Before watching the movie:
I saw one trailer for this movie very many times because it was on the tape for Thomas and the Magic Railroad or something else that played a lot at our house, but I don’t think I’ve actually seen the whole movie.
I completely spaced who played the father and somehow got to thinking it was Jack Nicholson, which would’ve been pretty late for Nicholson to take a role like this.
Anyway, I remember not being very interested at the time because the trailer leaned heavily on some sophomoric humor, but trailers rarely represent their movies well, especially when they have that kind of heavy reliance on a single note that isn’t at the core of the genre.
After watching the movie:
Jack Frost is a full-time blues musician in a small Colorado town who’s always on the road at gigs and never has time to be with his son Charlie or help his wife Gabby around the house. Jack tells Charlie that he’ll be at his hockey game, but then records a song in the studio instead. Jack promises Charlie they can spend Christmas at the cabin together, but then his band gets an opportunity to get signed by a major record label, but only if they play at an executive’s party on Christmas day. Jack goes, but then decides that his family is more important and tries to return to the cabin, only to skid off a mountain road and die. A year later, Charlie has cut himself off from most things. One of his last happy memories of his father was building a snowman together, and when Charlie builds one this year, he plays a harmonica Jack gave him, wishing they could be together for Christmas. And then the snowman comes to life, as Jack. When Jack learns what he’s missed in the last year, he takes the opportunity to be a better father to Charlie than he was when he was alive, but Gabby is getting very concerned that Charlie is getting too attached to that pile of snow.
It’s a nice change that the workaholic absent father is a musician instead of a three-piece suit office executive, but I completely didn’t buy Michael Keaton as a blues singer. Keaton looks like he’s having fun, but he also looks very out of place and I can’t really put my finger on why. Later, when Jack is coming to terms with having been resurrected as a snowman, he comments on how on the nose and unoriginal it is that he’s a snowman come to life and named Jack Frost, so that’s at least addressed, but we also meet him singing a blues cover of Frosty the Snowman, which was very offputtingly cheesy.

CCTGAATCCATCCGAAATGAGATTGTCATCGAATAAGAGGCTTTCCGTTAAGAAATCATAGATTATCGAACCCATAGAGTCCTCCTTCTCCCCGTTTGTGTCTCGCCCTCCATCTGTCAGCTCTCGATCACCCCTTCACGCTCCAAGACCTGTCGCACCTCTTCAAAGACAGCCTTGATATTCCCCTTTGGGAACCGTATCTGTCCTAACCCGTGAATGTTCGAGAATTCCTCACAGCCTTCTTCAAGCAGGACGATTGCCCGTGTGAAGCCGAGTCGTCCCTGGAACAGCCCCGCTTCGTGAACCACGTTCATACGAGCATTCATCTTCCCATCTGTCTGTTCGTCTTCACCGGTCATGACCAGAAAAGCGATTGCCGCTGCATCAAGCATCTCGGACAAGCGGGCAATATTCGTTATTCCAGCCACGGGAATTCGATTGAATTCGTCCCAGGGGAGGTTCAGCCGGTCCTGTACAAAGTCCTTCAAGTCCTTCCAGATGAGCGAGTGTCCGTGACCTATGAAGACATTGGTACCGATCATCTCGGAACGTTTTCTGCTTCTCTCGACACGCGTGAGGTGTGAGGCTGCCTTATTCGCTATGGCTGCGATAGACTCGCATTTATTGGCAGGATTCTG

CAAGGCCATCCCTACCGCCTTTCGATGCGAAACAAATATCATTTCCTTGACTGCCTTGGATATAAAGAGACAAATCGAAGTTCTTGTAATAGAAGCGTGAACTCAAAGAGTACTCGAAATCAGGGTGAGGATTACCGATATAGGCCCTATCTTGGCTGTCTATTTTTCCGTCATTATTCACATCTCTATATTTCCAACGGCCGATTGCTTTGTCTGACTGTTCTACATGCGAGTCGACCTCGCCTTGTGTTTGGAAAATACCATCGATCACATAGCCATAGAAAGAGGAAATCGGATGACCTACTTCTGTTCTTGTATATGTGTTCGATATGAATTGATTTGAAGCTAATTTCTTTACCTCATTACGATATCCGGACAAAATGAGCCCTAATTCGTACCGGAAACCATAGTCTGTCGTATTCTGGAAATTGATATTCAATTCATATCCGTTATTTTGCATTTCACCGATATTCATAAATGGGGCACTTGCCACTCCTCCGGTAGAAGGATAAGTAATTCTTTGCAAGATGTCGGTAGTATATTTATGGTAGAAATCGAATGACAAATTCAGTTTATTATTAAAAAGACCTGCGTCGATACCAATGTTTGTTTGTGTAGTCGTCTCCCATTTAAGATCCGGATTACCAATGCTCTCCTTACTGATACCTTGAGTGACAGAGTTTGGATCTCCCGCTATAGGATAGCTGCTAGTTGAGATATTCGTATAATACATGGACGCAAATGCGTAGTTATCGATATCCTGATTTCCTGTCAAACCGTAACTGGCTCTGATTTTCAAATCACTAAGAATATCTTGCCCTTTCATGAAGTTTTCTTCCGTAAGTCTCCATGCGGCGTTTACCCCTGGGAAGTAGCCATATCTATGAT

On the one hand, this movie wants to be a somber meditation on taking responsibility for family, making the most of the time one has, and moving on from a loss, and it’s paced like that. It’s half an hour before Jack dies and the movie is half over when Charlie accepts Jack’s return. On the other hand, wacky snowman hijinks, including an extended action sequence sledding away from bullies and gags about Jack’s components separating. There’s a long section near the end where Jack is melting and Charlie is trying to get him somewhere cold, and then once that’s accomplished it’s not long at all, in the runtime or in the story, before Jack tells him he has to leave. It’s almost as if he checked how much time was left in the movie and decided it was time to level up in wisdom.
There’s a lot of charm and heart here, but this movie doesn’t really know what it wants to be, and I think the script could have used some more drafts. It probably also got a lot of the more trailer-friendly aspects from executive pressure to make it more marketable. While it makes sense that if you’re going to have a magic animated snowman you should use that, the larger plot doesn’t really care that Jack’s a snowman, just that he’s a temporarily resurrected father trying to do better. And I think there should have been more of that and less snow-anatomy gags.